Most people throw out the campaign flyers that end up in their mailbox before the Nov. 8 election. But they actually tell you a lot about what’s going on, especially for state and local choices. The small print should not be overlooked.
Here, I’ll just concentrate on one of weirdest disputes in state history: The dueling gambling initiatives: Proposition 26 would legalize sports betting at Indian casinos and racetracks in California.
Proposition 27 would legalize online betting run by some Indian tribes and gaming companies, with some of the money given to homelessness and other programs.
If each side had just stayed positive in its messaging, one might have won; if both had won, then California law says the initiative with the most votes wins. Instead, the massive negative ads probably will kill both.
According to Ballotpedia, as of the last reporting period, Sept. 24, more than $400 million combined has been spent on them. Of that, about $300 million has been spent on the pro-ads, with $100 million on the anti-ads. Here’s the breakdown:
So far, I’ve received in the mail only negative flyers on the two propositions. Each mainly emphasizes two things: gambling addiction and underage gambling.
Here’s the No on Prop. 26 flyer (paid by Yes in 27 outfits). It’s two pages.
It warns of a “Massive Expansion of Gambling” if Prop. 26 wins. And, “More and more young people are getting hooked on sports betting. Yet, Prop 26 would lead to a massive expansion in sports gambling—enticing our kids and leading to more gambling addiction, drug abuse, and crime.”
Flyers like this tend to use words like “massive” and “special interests.”
But if you look at the back, the sponsors are Licensed Card Clubs, California Commerce Club, Hawaiian Gardens Casino, and Knighted Ventures—all gambling joints that would benefit from the other one, Prop. 27.
The flyer notes, “Prop 26 Special Interest Sponsors are Exempt from Most State laws. Prop 26 is sponsored by the five wealthy tribal casinos who are exempt from most state laws and regulations in the first place.”
Actually, over the past three decades, and due to state laws and previous initiatives, the state of California and the Indian tribes have come to agreements on such things as gambling taxes and regulations. The tribes are supposed to act much as the state does. But because the tribes technically are “nations” that interact with the federal government through the Bureau of Indian Affairs, they have some degree of autonomy.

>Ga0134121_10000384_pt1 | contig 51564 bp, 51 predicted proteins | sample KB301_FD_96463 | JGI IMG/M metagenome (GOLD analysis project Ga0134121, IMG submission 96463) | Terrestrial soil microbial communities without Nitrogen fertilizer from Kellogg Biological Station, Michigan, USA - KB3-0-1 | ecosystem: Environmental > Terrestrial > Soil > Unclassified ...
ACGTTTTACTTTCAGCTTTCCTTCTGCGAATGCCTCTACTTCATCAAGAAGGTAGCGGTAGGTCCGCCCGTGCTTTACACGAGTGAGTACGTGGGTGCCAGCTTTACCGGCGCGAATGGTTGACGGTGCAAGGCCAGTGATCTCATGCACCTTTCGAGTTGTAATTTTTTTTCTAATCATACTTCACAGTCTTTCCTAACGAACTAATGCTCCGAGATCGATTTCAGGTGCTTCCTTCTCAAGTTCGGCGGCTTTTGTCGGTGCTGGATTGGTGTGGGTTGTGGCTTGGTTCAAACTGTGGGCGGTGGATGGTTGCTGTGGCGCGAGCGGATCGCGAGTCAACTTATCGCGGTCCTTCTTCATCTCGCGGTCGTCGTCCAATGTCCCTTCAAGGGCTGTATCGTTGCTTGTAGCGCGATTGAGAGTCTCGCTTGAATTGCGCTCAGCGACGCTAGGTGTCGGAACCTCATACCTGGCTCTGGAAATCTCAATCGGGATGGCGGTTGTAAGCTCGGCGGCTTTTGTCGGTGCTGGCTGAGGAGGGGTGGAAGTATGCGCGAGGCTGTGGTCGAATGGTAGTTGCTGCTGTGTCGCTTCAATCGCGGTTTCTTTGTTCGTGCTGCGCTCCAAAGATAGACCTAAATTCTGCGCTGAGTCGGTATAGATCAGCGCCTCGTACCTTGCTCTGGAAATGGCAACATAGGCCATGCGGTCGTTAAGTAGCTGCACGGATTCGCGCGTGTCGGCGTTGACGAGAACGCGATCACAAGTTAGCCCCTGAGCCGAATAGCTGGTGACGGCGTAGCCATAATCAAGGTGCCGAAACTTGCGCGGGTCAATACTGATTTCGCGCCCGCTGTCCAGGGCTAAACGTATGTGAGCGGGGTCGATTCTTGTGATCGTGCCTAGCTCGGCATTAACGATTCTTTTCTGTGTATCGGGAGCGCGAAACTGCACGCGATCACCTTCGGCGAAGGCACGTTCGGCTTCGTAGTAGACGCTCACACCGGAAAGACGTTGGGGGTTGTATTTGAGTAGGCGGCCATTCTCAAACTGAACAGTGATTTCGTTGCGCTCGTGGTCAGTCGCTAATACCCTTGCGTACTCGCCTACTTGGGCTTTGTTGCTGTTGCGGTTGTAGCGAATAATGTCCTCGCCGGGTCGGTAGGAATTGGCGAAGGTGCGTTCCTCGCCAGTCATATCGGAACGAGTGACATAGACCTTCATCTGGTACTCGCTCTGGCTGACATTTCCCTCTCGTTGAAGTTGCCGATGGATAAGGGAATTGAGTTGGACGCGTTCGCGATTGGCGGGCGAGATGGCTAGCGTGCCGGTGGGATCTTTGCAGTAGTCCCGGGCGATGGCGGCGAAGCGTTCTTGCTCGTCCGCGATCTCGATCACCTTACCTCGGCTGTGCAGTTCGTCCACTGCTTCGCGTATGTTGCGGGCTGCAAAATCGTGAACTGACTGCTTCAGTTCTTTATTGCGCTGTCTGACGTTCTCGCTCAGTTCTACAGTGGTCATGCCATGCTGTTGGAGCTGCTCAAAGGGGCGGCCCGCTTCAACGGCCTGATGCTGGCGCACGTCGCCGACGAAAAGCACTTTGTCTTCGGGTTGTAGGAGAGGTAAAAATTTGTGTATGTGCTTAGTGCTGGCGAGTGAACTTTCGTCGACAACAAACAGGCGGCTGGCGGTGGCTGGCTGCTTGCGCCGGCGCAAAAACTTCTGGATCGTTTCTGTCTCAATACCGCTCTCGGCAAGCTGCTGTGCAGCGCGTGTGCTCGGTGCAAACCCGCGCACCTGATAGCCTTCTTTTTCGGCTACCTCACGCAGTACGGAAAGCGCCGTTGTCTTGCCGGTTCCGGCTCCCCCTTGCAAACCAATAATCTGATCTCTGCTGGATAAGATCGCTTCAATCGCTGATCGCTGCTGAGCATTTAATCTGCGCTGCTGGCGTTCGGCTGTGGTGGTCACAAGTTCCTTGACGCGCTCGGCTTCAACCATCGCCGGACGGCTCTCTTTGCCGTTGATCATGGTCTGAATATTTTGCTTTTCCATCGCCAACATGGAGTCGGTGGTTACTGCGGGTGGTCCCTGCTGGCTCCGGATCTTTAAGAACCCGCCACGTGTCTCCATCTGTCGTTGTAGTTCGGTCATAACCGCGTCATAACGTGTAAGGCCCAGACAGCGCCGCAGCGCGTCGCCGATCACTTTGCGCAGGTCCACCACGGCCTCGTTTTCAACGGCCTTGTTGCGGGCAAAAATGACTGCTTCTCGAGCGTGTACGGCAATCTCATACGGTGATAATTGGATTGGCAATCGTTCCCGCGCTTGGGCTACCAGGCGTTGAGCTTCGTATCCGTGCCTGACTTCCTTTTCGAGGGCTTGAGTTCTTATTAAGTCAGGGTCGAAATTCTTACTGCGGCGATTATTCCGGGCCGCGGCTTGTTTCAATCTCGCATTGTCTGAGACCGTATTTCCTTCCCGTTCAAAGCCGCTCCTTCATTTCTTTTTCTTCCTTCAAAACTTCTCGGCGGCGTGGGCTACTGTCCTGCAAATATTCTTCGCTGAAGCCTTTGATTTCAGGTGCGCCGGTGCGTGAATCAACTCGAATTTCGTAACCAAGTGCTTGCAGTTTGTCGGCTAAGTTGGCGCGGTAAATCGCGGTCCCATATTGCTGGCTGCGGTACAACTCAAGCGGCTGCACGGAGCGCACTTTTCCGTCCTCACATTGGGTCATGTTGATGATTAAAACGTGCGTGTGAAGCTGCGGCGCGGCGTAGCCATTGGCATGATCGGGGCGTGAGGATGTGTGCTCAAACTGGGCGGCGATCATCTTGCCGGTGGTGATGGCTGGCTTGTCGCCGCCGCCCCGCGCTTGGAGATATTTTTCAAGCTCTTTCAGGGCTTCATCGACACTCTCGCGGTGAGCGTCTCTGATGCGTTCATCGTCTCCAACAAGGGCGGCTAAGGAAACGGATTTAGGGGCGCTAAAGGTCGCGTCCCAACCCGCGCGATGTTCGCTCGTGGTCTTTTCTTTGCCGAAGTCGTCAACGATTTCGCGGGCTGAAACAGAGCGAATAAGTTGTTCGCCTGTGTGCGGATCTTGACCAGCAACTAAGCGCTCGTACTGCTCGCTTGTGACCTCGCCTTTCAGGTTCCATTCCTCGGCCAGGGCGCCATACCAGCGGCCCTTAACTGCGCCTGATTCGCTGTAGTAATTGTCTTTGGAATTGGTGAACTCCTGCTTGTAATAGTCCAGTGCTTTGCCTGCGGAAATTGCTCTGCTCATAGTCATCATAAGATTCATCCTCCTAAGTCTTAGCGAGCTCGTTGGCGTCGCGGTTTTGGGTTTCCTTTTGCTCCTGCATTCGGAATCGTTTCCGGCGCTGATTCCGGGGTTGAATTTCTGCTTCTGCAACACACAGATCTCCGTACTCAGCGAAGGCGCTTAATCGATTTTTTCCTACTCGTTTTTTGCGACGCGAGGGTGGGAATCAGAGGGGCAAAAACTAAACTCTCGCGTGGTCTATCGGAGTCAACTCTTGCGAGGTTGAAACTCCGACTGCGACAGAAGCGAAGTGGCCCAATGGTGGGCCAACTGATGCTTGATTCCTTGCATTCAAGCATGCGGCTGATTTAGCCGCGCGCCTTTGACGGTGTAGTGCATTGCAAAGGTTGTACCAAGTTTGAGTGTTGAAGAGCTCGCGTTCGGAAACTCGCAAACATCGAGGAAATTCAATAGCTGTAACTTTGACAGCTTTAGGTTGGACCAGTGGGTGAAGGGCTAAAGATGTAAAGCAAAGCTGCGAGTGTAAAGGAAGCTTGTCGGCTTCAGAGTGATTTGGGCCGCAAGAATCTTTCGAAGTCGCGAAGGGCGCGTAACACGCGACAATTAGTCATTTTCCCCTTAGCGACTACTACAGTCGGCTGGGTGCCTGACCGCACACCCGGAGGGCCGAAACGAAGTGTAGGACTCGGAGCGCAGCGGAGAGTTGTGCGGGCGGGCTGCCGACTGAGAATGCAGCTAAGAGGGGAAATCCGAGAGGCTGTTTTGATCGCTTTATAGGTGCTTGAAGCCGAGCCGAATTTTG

If you’ve ever watched the show “Longmire,” about a Wyoming sheriff and his dealings with the local Indian tribe and casino, it does a pretty good job of dramatizing such issues.
Let’s now turn to the other flyer received, No on Prop. 27 (paid by Yes on Prop 26 outfits). It’s four pages, with a fold-out spread—so you see three pages:
The theme is the same: a kid looking at a cell phone, probably gambling away his college fund on the World Series. Although kids these days can see a lot worse on their cell phones than gambling, from pornography to toxic political beliefs.
And it’s a cliché kids know more about the latest technology than their parents, and in this case can gamble on sites already legal in other states.
There’s a quote from Dr. Anna Lembke, MD, Addiction Medicine Specialist: “The research is clear—making online gambling accessible to anyone, anywhere, at any time—will drastically increase gambling addiction, while exposing millions of kids to online gambling.”
I couldn’t find the exact quote online, but Lembke is a real authority at Stanford Addiction Medicine Dual Diagnosis Clinic and author of “Dopamine Nation.”
On the back of the second flyer it fingers its opponents, pasting up a picture of their ad. It lists the funders, even adding their logos: Fanduel, Draft Kings, and BetMGM. It explains, “Prop 27’s funders are big, out-of-state gaming corporations.”
Also on the back we find the second flyer admits it’s sponsored by “Yes on 26, No on 27,” made up of: Federated Indians of Graton Ranchera, Pechanga Band of Indians, and Yocha Dehe Wintun Nation. That is, gambling tribes.
It’s all so cynical. The fact is, online gambling already has been legalized in most of the states, and one way or another soon will be in California. A 2018 U.S. Supreme Court ruling said the federal government could not ban online sports betting, throwing the matter to the states.
If Props. 26 and 27 lose, as seems likely, the Legislature finally will have to get its act together and pass compromise legislation regulating online betting in California, while imposing safeguards against kids betting.
I give it 3-to-1 odds they will do it in the next two years.
Views expressed in this article are the opinions of the author and do not necessarily reflect the views of The Epoch Times.